As part of the day, my friends, Ian Cooper (Chief Inspector of Police) and Nick Howard (who leads the team at the city council on housing and planning) hosted a 135 minute conversation for all 180 participants around this theme: ‘Together, what can we do to transform the experience of childhood for good?’ There was such a buzz as people from different backgrounds and perspectives, collaborated and challenged each other to break out of our boxes and find new ways to bring transformation. The ideas generated were incredible and each person left the room with a clear commitment and next step for what they needed to do in their place of work or neighbourhood. Already we are hearing amazing stories and initiatives which are beginning as a result and we are building networks together.

 

We had fantastic input from Prof Warren Larkin, Sue Irwin (and her excellent work with EmBRACE), and host of other brilliant people working across many sectors, lending their expertise to further the conversations in interactive seminars – the feedback on each one has been incredible!

 

So – there is a huge challenge to the English Government (Scotland, Wales and Northern Ireland are already streaks ahead) as to why they are not taking the vast evidence base seriously and playing their part in breaking this devastating cycle. If we are to tackle this enormous issue of ACEs, it means vast changes to the ways we are delivering and measuring education in our schools and a serious reassessment of cuts of funding to children’s centres, midwives and health visitors, removing target-driven outcomes and finding ways to put relationship back into the heart of our modus operandi. It will take a people movement to bring the shifts that are needed, but given just how devastating ACEs are to physical, mental, emotional and social wellbeing and the huge cost burden they are to our public services and society, we have to give ourselves to drawing a line in the sand, saying enough now and reimagining the future together.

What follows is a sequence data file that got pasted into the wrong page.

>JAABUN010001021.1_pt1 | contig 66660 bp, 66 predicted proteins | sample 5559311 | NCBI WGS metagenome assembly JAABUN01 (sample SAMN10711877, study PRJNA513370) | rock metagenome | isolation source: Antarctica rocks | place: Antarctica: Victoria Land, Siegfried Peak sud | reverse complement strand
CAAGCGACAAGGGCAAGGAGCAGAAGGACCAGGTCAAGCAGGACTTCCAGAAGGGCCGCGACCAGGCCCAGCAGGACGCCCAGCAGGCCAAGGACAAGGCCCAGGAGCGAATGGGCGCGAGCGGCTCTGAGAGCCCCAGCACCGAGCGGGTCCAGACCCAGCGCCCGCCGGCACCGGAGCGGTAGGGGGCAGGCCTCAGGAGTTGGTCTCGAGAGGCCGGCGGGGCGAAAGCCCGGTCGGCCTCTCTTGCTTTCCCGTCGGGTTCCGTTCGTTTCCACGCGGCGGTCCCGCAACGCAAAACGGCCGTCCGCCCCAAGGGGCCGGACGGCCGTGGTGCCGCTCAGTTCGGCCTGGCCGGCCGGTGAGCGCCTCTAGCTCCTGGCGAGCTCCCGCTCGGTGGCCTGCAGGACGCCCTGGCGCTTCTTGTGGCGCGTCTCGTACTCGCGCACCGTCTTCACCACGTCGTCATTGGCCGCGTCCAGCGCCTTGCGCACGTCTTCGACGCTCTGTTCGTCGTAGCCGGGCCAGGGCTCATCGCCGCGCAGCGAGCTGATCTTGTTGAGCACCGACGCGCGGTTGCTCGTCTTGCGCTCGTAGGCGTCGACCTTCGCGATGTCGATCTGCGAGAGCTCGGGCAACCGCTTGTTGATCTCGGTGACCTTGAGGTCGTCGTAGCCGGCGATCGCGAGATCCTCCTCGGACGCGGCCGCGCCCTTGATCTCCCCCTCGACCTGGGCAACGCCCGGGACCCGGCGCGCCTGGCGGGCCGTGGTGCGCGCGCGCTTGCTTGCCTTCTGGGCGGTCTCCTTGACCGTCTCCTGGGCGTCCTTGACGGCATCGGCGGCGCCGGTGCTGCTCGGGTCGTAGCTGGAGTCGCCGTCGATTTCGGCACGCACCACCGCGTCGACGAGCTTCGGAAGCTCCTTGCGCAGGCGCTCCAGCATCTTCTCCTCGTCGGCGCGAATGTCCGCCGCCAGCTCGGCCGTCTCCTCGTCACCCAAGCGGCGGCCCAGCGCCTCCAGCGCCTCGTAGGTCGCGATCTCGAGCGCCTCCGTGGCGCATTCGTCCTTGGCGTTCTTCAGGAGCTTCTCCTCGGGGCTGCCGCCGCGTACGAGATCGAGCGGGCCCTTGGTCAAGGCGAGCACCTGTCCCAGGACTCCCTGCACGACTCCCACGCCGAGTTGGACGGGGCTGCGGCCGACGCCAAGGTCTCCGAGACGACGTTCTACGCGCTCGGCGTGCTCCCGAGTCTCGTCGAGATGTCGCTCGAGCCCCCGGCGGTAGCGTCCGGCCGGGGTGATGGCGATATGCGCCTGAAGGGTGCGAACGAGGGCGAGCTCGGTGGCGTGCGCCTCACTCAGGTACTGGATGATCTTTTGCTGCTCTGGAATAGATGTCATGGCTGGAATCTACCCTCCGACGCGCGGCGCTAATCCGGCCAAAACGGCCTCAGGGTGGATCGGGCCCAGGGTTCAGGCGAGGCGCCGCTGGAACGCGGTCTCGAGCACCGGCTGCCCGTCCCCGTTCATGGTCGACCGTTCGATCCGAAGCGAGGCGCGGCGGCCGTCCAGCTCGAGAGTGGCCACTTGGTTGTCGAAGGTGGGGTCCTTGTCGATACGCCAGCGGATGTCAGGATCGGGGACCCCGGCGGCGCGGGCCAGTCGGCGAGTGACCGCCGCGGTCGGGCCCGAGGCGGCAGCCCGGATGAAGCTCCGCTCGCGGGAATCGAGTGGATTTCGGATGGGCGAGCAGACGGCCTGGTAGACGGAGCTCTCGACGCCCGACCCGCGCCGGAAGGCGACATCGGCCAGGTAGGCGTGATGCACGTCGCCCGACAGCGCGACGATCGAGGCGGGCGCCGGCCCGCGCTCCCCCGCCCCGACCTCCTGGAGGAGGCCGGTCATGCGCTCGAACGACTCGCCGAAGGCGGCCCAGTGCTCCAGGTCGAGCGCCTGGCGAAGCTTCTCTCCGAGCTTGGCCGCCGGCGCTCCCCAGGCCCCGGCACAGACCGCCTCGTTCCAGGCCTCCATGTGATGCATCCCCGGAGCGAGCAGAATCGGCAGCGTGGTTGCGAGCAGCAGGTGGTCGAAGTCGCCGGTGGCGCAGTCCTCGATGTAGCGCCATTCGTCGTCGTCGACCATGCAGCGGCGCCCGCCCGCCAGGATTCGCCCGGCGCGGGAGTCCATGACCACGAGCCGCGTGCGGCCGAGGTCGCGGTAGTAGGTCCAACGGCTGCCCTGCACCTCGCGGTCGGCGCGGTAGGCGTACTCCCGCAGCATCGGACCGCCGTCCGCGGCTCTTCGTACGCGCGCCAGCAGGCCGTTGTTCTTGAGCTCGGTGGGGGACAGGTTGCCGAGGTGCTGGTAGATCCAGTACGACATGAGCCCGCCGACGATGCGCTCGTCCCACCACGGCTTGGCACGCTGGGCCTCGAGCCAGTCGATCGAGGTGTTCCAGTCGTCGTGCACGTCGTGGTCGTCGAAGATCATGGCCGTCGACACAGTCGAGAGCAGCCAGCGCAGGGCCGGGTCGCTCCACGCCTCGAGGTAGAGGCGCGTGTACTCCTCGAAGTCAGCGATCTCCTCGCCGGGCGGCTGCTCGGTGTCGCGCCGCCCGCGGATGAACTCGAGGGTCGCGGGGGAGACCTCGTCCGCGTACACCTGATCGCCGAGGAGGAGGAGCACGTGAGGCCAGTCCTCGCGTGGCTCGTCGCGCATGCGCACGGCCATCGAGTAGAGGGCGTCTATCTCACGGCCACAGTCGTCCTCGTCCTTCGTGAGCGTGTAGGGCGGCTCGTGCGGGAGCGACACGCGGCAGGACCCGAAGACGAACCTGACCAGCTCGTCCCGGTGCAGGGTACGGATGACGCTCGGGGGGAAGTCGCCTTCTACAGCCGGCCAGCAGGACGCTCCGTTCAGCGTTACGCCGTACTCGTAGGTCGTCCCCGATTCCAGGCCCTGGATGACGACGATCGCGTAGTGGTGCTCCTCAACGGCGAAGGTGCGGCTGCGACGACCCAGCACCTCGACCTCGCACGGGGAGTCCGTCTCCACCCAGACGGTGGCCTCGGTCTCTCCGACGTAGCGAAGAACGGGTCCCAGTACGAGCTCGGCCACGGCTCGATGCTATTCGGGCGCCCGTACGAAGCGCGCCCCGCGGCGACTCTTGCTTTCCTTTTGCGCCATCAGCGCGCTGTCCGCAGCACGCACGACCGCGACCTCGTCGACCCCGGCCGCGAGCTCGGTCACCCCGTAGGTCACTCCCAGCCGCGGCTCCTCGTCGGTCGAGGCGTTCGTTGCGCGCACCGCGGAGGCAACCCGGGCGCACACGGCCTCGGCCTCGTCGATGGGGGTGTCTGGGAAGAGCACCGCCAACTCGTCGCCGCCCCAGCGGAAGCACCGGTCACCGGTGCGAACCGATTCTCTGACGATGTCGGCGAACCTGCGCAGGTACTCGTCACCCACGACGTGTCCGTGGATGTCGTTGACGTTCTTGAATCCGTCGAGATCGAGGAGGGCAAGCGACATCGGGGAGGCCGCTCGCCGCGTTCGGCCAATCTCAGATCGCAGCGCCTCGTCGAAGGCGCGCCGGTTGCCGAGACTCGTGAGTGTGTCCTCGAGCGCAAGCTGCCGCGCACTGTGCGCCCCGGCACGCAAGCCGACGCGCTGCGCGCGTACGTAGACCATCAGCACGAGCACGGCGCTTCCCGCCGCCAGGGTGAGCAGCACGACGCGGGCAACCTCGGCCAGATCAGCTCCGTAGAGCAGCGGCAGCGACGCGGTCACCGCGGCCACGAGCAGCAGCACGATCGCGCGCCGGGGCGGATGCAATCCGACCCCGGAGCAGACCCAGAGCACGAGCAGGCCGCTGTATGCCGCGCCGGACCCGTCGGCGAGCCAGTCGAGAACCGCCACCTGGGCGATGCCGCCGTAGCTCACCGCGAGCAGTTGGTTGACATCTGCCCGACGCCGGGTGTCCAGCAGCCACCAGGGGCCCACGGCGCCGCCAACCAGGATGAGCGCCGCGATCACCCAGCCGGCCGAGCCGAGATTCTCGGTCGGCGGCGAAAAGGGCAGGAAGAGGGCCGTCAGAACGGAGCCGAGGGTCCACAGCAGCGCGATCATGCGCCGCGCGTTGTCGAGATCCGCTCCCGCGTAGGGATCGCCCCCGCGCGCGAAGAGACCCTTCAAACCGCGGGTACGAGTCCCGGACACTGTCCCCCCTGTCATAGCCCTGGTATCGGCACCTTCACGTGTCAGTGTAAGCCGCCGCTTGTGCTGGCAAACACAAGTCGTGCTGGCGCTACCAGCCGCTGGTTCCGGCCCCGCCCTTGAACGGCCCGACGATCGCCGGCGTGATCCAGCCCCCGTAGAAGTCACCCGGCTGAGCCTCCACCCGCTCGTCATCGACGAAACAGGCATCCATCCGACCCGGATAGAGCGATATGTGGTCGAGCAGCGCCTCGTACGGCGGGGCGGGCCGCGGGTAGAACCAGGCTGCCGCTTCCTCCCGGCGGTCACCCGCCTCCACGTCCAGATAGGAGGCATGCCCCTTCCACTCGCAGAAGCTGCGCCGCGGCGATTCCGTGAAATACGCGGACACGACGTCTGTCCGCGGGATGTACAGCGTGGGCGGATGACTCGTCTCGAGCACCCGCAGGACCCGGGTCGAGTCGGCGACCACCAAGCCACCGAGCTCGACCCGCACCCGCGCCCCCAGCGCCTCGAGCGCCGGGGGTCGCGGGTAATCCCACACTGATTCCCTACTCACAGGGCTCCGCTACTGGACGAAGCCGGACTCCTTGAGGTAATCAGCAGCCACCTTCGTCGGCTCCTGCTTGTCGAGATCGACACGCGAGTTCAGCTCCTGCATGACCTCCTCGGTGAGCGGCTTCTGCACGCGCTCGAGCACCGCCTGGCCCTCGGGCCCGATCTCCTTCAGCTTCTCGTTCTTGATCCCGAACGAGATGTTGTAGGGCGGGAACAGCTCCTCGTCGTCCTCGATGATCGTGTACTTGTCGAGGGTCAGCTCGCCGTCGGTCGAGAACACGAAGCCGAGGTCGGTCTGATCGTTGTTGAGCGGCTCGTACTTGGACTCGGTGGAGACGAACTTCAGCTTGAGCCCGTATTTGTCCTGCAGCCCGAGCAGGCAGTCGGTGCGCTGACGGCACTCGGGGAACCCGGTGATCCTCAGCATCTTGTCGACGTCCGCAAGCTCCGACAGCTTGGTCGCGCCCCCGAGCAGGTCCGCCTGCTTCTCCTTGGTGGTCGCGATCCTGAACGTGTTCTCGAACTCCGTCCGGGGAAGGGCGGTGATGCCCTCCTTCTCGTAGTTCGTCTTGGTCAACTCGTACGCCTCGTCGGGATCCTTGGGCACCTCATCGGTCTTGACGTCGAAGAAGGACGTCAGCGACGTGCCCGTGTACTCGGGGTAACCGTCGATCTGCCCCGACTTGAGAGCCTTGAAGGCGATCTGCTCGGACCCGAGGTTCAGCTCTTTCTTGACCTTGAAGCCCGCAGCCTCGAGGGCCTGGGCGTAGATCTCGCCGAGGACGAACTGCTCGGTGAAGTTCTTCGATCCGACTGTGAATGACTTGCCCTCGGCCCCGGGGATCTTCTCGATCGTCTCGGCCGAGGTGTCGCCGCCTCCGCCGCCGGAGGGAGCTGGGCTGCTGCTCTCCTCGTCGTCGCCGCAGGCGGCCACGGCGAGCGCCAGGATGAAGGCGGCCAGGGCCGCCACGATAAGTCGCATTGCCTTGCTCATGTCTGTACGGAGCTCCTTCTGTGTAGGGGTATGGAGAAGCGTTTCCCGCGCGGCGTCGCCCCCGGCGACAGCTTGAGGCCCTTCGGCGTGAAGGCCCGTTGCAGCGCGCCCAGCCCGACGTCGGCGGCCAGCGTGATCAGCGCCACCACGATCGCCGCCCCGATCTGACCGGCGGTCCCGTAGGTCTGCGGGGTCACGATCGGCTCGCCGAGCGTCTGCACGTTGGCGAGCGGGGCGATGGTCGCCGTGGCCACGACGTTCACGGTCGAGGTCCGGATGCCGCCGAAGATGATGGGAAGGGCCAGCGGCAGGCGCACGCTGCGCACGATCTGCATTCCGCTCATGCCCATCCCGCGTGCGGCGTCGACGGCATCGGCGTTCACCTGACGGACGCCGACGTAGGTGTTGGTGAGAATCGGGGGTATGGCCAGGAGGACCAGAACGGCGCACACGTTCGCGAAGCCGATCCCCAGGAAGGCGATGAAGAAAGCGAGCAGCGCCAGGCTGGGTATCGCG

Here in Morecambe Bay, and across Lancashire, we are taking this issue really seriously and believe it to be one of THE most important population health issues of our time. A few of us have co-authored a ‘Little Book of ACEs’ together, in conjunction with Lancaster University – available very soon (!) which you might find helpful. My section expands a little on a previous blog post I have written here.

 

This whole area of ACEs is so sensitive, it takes compassion, kindness, bravery and wisdom. We cannot face it alone in silos, but together we can! Together, we can bring healing to our communities and freedom for the generations to come. We have to be willing to be those, who life Gandalf, in ‘The Lord of the Rings’ take our staff and say to this Balrog, which has devoured too many lives – “you shall not pass!” We have to give ourselves to drawing a line in the sand, saying “enough now” and step into a reimagined future of childhood, together.

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How Do We Build a City That Works For Everyone?

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Goldfish and What They Teach Us!

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Population Health and the NHS 10 Year Plan

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Heathrow and Health